In FIG. 6B, a radio frequency transmitter element 148 having an antenna 150 is energized by A.C. voltage at VCC and grounded at GND. The transmitter 148 when operated by the user can open the garage door by a signal in line 4 or A to input port PB 4 of the microprocessor 144. The transmitter 148 can close the garage door by a signal in line 5 or B to input port PB 3. A manual override element 150 has a switch S1 to close the grounded circuit between the lines C1 and C2 with a 0.1 microfarad capacitor C3 to signal the microprocessor 144 through line 7 or D to port PB 1. It is noted that other input ports listed as PB2 (line 6) and PB0 (line 8) are available in the microprocessor 144 in FIG. 6A.
In the upper portion of FIG. 6C, the diodes circuit 152 has a door close indicator diode D2 (28) with a resistor R3, a motion detector diode D1 (29) (yellow LED) with a resistor R4, and the manual override diode D3 (30) with a resistor R5. Each diode is connected to a common VCC and to the microprocessor 144 by output line 16 or E to PA 2 for diode D2 (28), output line 17 or F to (PA 1) for diode D1 (29), and output line 18 or G to (PAO) for diode D3 (30). The resistors R3, R4 and R5 have the same value of 470 ohms As shown in FIG. 6A, the other unused input lines 11-15 for ports PA 3-7 in the microprocessor 144 are available for other inputs.
In FIG. 6A, the oscillator circuit 154 has two 30 picofarad capacitors C1 and C2 in parallel with an oscillator X1 comprising a piezoelectric crystal having a value of 4.0 Megahertz inputing by line 1 to the port OSC 1 of the microprocessor 144. The capacitor circuit is also grounded by GRD and in series with line 2 inputing into the port OSC 2 of the microprocessor 144.
As shown in FIG. 6A, a reset circuit 156 has a filter element comprising a 5 volt source at VCC, a resistor R1 having a value of 10 kiloohms, and a capacitor C4 having a value of 30 microfarads leading to a ground (GND). The main line 20 inputs at port RST (reset).
At port IRQ in FIG. 6A, line 19 has a resistor R2 having a value of 20 kiloohms leading to an input source VCC. Port VDD has line 9 connected in parallel to port VSS and line 10 which has a ground GND and a capacitor C5 having a value of 0.1 microfarad.
In the lower portion of FIG. 6C, the voltage regulator or surge protector circuit 142 comprises a 110 Volt A.C. source feeding a resistor R6 having a value of 20 kiloohm and 2 Watts and a diode D4 (1N4006). Another capacitor C7 having a value of 100 microfarads is in parallel with resistor R6 and grounded at GRD. An ancillary circuit is connected in parallel with capacitor C7 and in series with D4 by line 1 to a voltage regulator U2, i.e., LM7805CTB VAL, having a voltage input V1, a lead G, and a voltage out VO. Line 3 from the voltage out lead VO has a voltage input VCC and a capacitor CG having a value of 0.1 microfarad in parallel with line 2 and continues on to join the main circuit.
Thus, a comprehensive device 10 has been shown for adding to a conventional door closing circuit, which includes a motion detector and a programming capacity by simply plugging in.
It is to be understood that the present invention is not limited to the sole embodiment described above, but encompasses any and all embodiments within the scope of the following claims.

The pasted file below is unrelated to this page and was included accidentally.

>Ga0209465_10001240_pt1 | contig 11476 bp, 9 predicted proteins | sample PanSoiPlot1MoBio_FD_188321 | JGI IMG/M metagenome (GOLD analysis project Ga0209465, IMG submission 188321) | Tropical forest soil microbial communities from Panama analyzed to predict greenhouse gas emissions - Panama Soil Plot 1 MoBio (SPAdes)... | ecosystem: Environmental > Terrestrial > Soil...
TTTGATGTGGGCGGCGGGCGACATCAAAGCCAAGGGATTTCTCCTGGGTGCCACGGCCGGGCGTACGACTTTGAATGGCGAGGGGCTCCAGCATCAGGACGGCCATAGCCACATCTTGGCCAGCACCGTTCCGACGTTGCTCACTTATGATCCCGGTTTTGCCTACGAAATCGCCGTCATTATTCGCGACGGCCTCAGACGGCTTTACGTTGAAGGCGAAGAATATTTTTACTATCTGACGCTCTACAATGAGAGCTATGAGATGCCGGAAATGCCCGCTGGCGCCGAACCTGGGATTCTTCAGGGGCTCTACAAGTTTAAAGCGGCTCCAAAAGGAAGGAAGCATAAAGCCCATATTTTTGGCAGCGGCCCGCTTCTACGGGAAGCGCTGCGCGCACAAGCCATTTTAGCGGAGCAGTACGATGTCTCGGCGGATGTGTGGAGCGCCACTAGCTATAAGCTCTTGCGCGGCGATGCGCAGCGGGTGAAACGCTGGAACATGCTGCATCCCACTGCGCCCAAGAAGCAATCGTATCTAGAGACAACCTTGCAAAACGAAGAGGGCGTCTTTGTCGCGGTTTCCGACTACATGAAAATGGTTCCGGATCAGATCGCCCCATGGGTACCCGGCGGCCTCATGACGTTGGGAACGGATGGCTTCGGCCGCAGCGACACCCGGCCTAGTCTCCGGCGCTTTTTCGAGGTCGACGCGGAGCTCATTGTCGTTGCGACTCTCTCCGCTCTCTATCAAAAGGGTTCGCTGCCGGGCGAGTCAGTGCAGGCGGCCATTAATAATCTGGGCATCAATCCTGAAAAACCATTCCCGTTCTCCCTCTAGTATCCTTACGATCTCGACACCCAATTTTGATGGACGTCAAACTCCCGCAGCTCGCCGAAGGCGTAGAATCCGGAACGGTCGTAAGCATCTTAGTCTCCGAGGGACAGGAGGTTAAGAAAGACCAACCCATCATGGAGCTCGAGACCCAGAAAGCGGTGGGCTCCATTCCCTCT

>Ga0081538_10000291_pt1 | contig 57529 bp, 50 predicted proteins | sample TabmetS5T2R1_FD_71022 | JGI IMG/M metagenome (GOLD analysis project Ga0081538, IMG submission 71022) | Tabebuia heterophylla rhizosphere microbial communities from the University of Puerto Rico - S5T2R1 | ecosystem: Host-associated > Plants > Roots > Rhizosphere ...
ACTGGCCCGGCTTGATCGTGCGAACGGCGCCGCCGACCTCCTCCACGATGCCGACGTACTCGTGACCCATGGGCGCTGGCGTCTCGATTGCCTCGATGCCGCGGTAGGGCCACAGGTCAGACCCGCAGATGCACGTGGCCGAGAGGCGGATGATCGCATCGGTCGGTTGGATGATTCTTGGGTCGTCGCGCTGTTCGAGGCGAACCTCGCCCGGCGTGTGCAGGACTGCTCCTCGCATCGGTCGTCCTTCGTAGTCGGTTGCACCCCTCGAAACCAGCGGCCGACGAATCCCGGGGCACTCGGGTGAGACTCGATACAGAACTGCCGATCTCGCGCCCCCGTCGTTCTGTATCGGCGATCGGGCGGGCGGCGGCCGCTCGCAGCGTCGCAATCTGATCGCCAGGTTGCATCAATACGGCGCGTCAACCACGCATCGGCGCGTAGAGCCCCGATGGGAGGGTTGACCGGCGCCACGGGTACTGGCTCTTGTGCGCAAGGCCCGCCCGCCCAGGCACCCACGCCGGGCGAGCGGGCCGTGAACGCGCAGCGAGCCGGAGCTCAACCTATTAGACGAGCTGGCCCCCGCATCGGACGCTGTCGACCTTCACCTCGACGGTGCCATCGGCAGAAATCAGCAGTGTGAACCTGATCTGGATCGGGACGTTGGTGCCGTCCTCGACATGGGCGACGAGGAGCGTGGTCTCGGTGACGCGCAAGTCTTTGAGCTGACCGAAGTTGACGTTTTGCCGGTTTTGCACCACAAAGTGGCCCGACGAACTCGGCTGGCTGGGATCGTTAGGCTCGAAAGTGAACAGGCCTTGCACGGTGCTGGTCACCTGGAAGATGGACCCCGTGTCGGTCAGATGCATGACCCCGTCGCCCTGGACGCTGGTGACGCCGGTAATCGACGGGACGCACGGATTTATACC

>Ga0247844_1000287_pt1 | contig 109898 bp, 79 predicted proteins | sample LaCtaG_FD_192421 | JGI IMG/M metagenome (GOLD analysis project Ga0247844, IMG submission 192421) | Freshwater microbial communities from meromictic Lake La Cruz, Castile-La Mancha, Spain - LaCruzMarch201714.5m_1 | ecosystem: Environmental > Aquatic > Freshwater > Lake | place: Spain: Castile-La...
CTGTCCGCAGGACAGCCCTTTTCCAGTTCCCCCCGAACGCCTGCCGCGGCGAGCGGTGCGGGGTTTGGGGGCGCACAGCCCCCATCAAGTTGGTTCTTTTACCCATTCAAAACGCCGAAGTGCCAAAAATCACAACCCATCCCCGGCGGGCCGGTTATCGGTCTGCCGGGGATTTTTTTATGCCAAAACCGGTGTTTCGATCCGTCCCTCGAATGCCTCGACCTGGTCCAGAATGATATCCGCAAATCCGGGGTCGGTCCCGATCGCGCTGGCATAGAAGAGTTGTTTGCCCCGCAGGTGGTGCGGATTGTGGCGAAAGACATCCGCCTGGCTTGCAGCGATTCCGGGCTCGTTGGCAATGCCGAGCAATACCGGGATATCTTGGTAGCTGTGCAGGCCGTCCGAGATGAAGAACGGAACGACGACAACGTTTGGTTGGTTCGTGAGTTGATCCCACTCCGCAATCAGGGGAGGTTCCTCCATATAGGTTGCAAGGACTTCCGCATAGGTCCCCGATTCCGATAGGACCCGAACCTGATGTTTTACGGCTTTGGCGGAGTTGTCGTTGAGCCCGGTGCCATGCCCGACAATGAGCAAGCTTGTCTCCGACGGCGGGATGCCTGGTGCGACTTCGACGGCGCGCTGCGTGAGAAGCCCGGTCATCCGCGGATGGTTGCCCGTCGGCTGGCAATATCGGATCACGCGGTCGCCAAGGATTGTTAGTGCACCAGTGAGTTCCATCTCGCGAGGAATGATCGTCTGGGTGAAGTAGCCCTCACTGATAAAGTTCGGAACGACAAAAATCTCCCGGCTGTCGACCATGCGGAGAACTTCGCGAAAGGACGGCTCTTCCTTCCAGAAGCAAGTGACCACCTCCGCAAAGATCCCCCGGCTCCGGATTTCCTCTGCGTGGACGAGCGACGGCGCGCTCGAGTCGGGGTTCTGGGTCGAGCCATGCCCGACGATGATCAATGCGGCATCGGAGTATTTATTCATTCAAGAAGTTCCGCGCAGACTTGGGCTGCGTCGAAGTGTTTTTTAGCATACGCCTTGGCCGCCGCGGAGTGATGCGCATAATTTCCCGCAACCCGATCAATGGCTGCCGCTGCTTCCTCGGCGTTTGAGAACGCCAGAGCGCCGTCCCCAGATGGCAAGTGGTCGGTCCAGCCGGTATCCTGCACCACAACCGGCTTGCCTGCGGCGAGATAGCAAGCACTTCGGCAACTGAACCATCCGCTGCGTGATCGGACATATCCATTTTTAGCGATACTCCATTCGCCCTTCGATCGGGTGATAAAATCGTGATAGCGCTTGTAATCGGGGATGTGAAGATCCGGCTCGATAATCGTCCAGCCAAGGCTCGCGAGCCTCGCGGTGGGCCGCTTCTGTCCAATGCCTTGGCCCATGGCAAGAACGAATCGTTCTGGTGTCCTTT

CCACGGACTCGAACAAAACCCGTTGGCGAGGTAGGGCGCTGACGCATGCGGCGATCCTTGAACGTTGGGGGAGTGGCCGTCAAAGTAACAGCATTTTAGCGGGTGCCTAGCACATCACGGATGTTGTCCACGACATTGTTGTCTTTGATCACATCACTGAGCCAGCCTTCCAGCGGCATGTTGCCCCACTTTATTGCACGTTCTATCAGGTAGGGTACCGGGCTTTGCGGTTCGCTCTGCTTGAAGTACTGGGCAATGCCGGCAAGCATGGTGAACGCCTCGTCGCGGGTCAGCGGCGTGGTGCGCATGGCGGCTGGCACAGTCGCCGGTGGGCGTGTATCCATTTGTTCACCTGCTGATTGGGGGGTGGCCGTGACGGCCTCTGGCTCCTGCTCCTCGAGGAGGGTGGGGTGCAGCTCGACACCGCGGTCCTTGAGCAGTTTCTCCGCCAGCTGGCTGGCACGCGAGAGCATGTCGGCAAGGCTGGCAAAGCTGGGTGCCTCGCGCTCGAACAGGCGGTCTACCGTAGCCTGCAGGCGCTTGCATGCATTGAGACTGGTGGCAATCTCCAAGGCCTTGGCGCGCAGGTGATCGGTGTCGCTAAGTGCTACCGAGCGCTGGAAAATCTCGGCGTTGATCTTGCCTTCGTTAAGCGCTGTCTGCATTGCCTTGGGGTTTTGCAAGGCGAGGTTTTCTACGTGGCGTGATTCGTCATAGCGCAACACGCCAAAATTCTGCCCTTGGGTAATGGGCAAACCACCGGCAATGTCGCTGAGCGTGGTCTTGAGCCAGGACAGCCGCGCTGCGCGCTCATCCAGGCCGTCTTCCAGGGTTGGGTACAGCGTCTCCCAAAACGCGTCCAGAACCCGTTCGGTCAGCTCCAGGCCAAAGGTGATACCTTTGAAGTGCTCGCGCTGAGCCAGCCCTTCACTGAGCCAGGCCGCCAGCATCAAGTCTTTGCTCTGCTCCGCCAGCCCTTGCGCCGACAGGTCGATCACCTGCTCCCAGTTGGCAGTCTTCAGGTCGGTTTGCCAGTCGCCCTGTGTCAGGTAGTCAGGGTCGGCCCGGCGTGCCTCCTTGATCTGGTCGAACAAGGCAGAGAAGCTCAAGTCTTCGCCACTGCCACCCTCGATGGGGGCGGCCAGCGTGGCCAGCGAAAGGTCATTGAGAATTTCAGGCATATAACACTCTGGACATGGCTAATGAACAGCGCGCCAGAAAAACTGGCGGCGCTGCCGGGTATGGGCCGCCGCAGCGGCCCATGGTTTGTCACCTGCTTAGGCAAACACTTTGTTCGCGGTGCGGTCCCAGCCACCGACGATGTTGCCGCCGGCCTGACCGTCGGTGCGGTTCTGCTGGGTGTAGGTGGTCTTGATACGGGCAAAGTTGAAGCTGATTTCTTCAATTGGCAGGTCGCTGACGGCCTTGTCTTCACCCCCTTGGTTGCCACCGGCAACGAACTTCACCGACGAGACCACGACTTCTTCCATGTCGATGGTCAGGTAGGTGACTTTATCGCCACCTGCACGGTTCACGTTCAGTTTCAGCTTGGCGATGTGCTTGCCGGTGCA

|Cited Patent||Filing date||Publication date||Applicant||Title|
|US4408146 *||Jan 30, 1981||Oct 4, 1983||Automatic Doorman, Inc.||Automatic door operator|
|US4429264||May 22, 1981||Jan 31, 1984||Richmond Moscow K||System and method for the automatic control of electrically operated gates|
|US4463292||Dec 20, 1982||Jul 31, 1984||Engelmann Robert J||Security timer for automatic garage door opener|
|US4821024||Aug 3, 1987||Apr 11, 1989||Bayha Allan T||Door operator pre-warning system|
|US4939434||May 30, 1989||Jul 3, 1990||Elson Alfred A||Apparatus and method for automatic garage door operation|
|US5027553||Aug 31, 1990||Jul 2, 1991||Vergara Florentino S||Garage door closing apparatus|
|US5357183 *||Mar 26, 1993||Oct 18, 1994||Lin Chii C||Automatic control and safety device for garage door opener|
|US5656900 *||Jun 5, 1995||Aug 12, 1997||The Chamberlain Group, Inc.||Retro-reflective infrared safety sensor for garage door operators|
|US5793300 *||Jun 5, 1995||Aug 11, 1998||Prince Corporation||Trainable RF receiver for remotely controlling household appliances|
|US5903226 *||Jan 3, 1995||May 11, 1999||Prince Corporation||Trainable RF system for remotely controlling household appliances|
|US5969637 *||Apr 24, 1996||Oct 19, 1999||The Chamberlain Group, Inc.||Garage door opener with light control|
|US6020703 *||Jun 30, 1998||Feb 1, 2000||Telmet; Juhan||Garage door opener|
|US6075333 *||Dec 12, 1997||Jun 13, 2000||Huddle; Stephen||Kit for retrofitting manually operated electric garage door to operate automatically|
|US6181095 *||Sep 24, 1999||Jan 30, 2001||Kds Controls, Inc.||Garage door opener|
|US6326754 *||Jan 28, 2000||Dec 4, 2001||Wayne-Dalton Corp.||Wireless operating system utilizing a multi-functional wall station transmitter for a motorized door or gate operator|
|CA724530A||Dec 28, 1965||Unicost Autodoors Ltd||Automatic door opening system|
|FR2234792A5||Title not available|
|Citing Patent||Filing date||Publication date||Applicant||Title|